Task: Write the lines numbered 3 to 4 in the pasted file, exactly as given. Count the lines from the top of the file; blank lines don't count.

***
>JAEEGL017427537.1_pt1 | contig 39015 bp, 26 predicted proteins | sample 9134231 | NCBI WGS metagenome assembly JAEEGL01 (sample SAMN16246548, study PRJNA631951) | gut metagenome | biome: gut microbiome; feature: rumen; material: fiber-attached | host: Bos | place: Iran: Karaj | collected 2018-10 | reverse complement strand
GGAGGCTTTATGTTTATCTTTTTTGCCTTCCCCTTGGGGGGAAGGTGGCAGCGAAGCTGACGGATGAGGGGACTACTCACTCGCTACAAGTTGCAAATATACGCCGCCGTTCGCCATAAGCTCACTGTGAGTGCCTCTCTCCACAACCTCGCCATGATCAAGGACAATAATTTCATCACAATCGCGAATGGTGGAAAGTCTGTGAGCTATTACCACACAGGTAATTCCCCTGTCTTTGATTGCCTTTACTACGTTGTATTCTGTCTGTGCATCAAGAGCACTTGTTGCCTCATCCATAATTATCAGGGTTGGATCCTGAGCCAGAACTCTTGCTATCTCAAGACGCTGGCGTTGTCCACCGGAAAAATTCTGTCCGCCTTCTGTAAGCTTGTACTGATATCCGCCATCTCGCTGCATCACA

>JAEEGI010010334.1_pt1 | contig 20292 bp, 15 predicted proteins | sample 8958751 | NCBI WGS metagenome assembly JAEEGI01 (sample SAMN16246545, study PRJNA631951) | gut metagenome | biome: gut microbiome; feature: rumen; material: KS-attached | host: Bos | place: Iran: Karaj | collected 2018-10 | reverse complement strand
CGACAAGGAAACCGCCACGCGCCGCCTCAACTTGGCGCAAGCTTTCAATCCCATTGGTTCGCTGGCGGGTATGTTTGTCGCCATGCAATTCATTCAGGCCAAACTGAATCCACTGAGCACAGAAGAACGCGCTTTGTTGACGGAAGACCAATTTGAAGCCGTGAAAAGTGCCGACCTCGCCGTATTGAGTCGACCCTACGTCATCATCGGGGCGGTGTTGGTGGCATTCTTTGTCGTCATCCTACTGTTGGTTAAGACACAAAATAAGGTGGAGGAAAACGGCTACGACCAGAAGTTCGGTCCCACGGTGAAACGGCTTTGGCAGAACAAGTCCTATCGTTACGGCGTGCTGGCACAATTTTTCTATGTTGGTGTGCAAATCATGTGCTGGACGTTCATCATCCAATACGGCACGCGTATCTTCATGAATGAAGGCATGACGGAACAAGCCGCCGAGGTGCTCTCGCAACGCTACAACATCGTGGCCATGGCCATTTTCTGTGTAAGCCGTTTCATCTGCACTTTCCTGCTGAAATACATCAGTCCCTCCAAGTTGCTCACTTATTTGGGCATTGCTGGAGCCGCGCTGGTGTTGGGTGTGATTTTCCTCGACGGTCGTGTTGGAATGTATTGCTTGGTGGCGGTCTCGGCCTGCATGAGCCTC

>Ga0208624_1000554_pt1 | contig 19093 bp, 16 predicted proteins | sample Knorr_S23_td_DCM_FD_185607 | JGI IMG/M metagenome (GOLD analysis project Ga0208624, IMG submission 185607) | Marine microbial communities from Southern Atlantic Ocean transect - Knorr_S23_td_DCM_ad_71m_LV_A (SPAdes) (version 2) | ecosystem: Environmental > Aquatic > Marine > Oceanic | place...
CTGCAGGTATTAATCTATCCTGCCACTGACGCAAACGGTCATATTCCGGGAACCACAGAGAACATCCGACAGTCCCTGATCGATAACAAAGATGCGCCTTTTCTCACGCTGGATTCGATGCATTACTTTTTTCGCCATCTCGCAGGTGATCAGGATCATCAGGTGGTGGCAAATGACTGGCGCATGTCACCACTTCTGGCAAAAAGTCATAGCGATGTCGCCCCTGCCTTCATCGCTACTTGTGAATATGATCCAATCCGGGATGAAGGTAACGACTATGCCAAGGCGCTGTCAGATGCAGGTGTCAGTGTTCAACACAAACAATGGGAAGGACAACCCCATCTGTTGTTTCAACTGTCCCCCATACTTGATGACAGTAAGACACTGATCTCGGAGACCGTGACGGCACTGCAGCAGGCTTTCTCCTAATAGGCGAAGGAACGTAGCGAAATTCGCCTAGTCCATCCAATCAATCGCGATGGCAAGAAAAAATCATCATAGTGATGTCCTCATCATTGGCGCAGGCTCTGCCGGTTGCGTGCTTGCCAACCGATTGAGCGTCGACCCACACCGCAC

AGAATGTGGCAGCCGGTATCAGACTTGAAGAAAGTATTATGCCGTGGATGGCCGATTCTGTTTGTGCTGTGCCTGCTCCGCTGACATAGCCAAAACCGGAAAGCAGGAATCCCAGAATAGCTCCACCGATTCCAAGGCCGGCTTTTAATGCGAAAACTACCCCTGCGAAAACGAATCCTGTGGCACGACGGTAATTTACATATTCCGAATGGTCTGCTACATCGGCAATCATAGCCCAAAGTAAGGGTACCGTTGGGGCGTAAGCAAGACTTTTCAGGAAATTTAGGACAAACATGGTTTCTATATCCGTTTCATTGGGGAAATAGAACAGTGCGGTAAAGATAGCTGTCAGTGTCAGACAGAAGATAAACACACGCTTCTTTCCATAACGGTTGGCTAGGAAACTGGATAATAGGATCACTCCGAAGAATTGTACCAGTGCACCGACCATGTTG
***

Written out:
>JAEEGI010010334.1_pt1 | contig 20292 bp, 15 predicted proteins | sample 8958751 | NCBI WGS metagenome assembly JAEEGI01 (sample SAMN16246545, study PRJNA631951) | gut metagenome | biome: gut microbiome; feature: rumen; material: KS-attached | host: Bos | place: Iran: Karaj | collected 2018-10 | reverse complement strand
CGACAAGGAAACCGCCACGCGCCGCCTCAACTTGGCGCAAGCTTTCAATCCCATTGGTTCGCTGGCGGGTATGTTTGTCGCCATGCAATTCATTCAGGCCAAACTGAATCCACTGAGCACAGAAGAACGCGCTTTGTTGACGGAAGACCAATTTGAAGCCGTGAAAAGTGCCGACCTCGCCGTATTGAGTCGACCCTACGTCATCATCGGGGCGGTGTTGGTGGCATTCTTTGTCGTCATCCTACTGTTGGTTAAGACACAAAATAAGGTGGAGGAAAACGGCTACGACCAGAAGTTCGGTCCCACGGTGAAACGGCTTTGGCAGAACAAGTCCTATCGTTACGGCGTGCTGGCACAATTTTTCTATGTTGGTGTGCAAATCATGTGCTGGACGTTCATCATCCAATACGGCACGCGTATCTTCATGAATGAAGGCATGACGGAACAAGCCGCCGAGGTGCTCTCGCAACGCTACAACATCGTGGCCATGGCCATTTTCTGTGTAAGCCGTTTCATCTGCACTTTCCTGCTGAAATACATCAGTCCCTCCAAGTTGCTCACTTATTTGGGCATTGCTGGAGCCGCGCTGGTGTTGGGTGTGATTTTCCTCGACGGTCGTGTTGGAATGTATTGCTTGGTGGCGGTCTCGGCCTGCATGAGCCTC